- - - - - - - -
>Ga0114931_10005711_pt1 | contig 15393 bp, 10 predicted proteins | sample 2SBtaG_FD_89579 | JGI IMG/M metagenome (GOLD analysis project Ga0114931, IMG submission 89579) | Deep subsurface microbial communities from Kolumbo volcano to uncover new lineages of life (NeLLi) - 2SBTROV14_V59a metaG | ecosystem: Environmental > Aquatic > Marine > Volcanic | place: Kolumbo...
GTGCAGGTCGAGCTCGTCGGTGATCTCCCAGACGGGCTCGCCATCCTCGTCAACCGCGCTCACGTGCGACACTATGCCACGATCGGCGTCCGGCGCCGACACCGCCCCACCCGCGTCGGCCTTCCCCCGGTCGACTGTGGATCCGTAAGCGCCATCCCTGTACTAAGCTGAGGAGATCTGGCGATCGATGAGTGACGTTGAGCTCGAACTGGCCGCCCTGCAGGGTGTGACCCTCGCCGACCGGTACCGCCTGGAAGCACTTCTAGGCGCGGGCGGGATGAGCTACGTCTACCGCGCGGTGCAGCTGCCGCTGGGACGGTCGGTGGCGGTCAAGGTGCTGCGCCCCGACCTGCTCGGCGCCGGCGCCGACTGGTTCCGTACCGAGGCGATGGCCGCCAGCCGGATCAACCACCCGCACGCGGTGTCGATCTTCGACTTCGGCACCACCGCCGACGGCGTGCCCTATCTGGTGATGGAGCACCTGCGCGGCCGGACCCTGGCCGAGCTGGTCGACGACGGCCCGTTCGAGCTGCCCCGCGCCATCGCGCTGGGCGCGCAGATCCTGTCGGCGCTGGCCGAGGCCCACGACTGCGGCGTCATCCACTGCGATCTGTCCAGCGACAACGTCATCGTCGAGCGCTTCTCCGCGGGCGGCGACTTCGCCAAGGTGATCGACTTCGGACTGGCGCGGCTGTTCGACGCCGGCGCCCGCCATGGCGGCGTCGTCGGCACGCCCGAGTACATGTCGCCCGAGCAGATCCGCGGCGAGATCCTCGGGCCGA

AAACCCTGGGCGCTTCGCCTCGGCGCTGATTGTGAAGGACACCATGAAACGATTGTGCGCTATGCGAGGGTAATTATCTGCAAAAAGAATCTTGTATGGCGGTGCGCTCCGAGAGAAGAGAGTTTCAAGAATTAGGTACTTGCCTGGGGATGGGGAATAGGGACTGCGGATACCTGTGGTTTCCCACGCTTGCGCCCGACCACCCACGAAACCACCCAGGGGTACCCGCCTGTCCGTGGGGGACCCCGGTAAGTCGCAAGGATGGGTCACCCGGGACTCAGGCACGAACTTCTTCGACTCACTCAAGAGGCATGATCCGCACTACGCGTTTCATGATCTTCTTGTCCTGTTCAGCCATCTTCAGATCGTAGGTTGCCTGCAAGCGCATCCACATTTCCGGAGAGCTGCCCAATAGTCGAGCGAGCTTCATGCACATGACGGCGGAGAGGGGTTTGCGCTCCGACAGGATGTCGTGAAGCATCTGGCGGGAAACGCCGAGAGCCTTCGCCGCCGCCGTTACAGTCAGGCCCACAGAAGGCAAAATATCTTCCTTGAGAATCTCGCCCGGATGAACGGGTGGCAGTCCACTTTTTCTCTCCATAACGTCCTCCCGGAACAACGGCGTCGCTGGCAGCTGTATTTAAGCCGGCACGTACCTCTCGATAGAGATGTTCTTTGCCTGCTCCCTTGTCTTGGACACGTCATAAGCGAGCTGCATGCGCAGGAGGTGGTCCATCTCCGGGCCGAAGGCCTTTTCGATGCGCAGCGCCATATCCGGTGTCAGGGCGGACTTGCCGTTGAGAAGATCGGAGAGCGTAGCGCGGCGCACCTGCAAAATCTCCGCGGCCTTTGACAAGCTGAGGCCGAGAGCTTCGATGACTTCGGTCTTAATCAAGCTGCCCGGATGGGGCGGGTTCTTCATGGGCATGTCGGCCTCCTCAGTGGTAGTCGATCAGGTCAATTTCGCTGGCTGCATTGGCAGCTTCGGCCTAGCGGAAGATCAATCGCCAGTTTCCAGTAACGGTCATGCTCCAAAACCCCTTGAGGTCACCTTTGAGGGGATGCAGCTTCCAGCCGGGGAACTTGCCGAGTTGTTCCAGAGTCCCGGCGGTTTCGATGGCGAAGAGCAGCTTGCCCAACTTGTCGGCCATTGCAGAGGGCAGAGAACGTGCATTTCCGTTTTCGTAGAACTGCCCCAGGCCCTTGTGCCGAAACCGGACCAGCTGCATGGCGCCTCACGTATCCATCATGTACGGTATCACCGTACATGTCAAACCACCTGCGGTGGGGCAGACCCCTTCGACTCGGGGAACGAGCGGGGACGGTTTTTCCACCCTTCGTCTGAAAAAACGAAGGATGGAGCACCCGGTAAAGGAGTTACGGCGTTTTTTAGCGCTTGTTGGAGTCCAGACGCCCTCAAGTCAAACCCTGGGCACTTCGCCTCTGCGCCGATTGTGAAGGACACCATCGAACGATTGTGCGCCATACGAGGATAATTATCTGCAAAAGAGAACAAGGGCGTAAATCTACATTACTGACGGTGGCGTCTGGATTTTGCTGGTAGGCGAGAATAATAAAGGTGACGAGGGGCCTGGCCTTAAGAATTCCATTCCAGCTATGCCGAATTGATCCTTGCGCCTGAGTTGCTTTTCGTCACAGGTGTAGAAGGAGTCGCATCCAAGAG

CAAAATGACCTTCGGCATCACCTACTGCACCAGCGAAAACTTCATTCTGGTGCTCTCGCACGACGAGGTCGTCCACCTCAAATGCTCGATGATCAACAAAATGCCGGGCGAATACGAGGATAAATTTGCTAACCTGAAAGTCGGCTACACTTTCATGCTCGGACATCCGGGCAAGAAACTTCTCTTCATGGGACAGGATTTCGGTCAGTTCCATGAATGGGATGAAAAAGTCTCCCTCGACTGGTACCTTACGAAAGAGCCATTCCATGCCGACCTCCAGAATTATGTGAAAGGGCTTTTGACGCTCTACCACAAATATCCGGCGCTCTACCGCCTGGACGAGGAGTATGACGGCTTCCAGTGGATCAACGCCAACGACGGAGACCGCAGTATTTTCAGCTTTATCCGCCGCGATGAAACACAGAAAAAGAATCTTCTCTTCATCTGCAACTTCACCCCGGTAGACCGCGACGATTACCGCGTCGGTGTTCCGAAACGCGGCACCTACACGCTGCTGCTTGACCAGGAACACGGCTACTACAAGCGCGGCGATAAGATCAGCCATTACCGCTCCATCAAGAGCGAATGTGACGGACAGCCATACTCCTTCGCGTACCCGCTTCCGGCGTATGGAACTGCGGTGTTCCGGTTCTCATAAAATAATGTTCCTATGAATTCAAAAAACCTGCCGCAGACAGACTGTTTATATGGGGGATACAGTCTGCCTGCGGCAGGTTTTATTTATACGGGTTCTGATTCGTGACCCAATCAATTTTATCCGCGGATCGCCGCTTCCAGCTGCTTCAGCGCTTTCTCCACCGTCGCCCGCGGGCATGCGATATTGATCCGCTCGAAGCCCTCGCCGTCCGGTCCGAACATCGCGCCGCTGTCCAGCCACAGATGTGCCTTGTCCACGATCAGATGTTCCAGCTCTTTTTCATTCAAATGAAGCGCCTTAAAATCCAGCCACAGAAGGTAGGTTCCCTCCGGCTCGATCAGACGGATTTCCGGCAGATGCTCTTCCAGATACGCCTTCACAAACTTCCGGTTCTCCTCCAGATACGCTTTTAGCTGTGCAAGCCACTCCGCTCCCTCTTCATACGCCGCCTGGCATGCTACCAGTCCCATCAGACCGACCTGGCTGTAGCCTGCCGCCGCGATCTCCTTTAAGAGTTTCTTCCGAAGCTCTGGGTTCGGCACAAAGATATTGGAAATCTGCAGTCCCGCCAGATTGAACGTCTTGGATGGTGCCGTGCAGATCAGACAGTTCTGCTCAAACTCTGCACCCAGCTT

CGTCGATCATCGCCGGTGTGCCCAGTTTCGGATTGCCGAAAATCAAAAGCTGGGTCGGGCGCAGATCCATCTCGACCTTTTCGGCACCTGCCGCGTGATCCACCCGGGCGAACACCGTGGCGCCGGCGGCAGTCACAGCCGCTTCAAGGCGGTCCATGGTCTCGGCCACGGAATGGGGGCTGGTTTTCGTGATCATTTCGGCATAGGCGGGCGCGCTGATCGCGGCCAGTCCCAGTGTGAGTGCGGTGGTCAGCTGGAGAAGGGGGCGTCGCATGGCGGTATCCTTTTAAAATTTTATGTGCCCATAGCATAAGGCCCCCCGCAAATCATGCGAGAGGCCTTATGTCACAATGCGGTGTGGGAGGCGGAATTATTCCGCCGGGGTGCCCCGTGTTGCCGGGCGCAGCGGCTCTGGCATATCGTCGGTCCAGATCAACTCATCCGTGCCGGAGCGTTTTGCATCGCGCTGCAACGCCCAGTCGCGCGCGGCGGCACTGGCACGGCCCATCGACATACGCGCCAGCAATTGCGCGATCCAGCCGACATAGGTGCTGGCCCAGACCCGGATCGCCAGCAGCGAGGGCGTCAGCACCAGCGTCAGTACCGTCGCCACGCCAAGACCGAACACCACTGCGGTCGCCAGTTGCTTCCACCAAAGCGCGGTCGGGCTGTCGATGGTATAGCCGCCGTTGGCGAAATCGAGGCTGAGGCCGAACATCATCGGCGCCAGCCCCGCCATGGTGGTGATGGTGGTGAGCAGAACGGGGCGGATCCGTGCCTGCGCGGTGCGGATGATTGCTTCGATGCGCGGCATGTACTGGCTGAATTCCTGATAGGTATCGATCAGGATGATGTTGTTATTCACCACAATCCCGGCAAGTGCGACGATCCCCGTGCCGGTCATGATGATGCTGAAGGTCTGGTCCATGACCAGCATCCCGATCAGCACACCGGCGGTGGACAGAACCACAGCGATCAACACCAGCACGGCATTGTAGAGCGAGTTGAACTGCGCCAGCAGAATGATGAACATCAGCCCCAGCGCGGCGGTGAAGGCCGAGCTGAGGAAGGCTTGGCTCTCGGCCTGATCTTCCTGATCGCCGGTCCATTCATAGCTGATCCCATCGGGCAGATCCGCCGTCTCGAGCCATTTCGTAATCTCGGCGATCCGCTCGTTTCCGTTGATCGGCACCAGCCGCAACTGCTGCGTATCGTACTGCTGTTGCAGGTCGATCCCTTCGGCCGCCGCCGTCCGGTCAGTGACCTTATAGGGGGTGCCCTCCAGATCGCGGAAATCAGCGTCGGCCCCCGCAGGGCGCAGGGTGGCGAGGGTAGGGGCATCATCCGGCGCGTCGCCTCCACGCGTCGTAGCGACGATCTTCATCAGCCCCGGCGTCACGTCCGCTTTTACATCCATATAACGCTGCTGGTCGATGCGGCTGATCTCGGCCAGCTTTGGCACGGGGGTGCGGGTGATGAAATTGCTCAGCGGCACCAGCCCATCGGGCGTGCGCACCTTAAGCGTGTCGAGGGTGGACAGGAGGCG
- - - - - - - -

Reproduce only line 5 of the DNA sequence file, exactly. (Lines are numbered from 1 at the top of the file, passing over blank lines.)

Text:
CGTCGATCATCGCCGGTGTGCCCAGTTTCGGATTGCCGAAAATCAAAAGCTGGGTCGGGCGCAGATCCATCTCGACCTTTTCGGCACCTGCCGCGTGATCCACCCGGGCGAACACCGTGGCGCCGGCGGCAGTCACAGCCGCTTCAAGGCGGTCCATGGTCTCGGCCACGGAATGGGGGCTGGTTTTCGTGATCATTTCGGCATAGGCGGGCGCGCTGATCGCGGCCAGTCCCAGTGTGAGTGCGGTGGTCAGCTGGAGAAGGGGGCGTCGCATGGCGGTATCCTTTTAAAATTTTATGTGCCCATAGCATAAGGCCCCCCGCAAATCATGCGAGAGGCCTTATGTCACAATGCGGTGTGGGAGGCGGAATTATTCCGCCGGGGTGCCCCGTGTTGCCGGGCGCAGCGGCTCTGGCATATCGTCGGTCCAGATCAACTCATCCGTGCCGGAGCGTTTTGCATCGCGCTGCAACGCCCAGTCGCGCGCGGCGGCACTGGCACGGCCCATCGACATACGCGCCAGCAATTGCGCGATCCAGCCGACATAGGTGCTGGCCCAGACCCGGATCGCCAGCAGCGAGGGCGTCAGCACCAGCGTCAGTACCGTCGCCACGCCAAGACCGAACACCACTGCGGTCGCCAGTTGCTTCCACCAAAGCGCGGTCGGGCTGTCGATGGTATAGCCGCCGTTGGCGAAATCGAGGCTGAGGCCGAACATCATCGGCGCCAGCCCCGCCATGGTGGTGATGGTGGTGAGCAGAACGGGGCGGATCCGTGCCTGCGCGGTGCGGATGATTGCTTCGATGCGCGGCATGTACTGGCTGAATTCCTGATAGGTATCGATCAGGATGATGTTGTTATTCACCACAATCCCGGCAAGTGCGACGATCCCCGTGCCGGTCATGATGATGCTGAAGGTCTGGTCCATGACCAGCATCCCGATCAGCACACCGGCGGTGGACAGAACCACAGCGATCAACACCAGCACGGCATTGTAGAGCGAGTTGAACTGCGCCAGCAGAATGATGAACATCAGCCCCAGCGCGGCGGTGAAGGCCGAGCTGAGGAAGGCTTGGCTCTCGGCCTGATCTTCCTGATCGCCGGTCCATTCATAGCTGATCCCATCGGGCAGATCCGCCGTCTCGAGCCATTTCGTAATCTCGGCGATCCGCTCGTTTCCGTTGATCGGCACCAGCCGCAACTGCTGCGTATCGTACTGCTGTTGCAGGTCGATCCCTTCGGCCGCCGCCGTCCGGTCAGTGACCTTATAGGGGGTGCCCTCCAGATCGCGGAAATCAGCGTCGGCCCCCGCAGGGCGCAGGGTGGCGAGGGTAGGGGCATCATCCGGCGCGTCGCCTCCACGCGTCGTAGCGACGATCTTCATCAGCCCCGGCGTCACGTCCGCTTTTACATCCATATAACGCTGCTGGTCGATGCGGCTGATCTCGGCCAGCTTTGGCACGGGGGTGCGGGTGATGAAATTGCTCAGCGGCACCAGCCCATCGGGCGTGCGCACCTTAAGCGTGTCGAGGGTGGACAGGAGGCG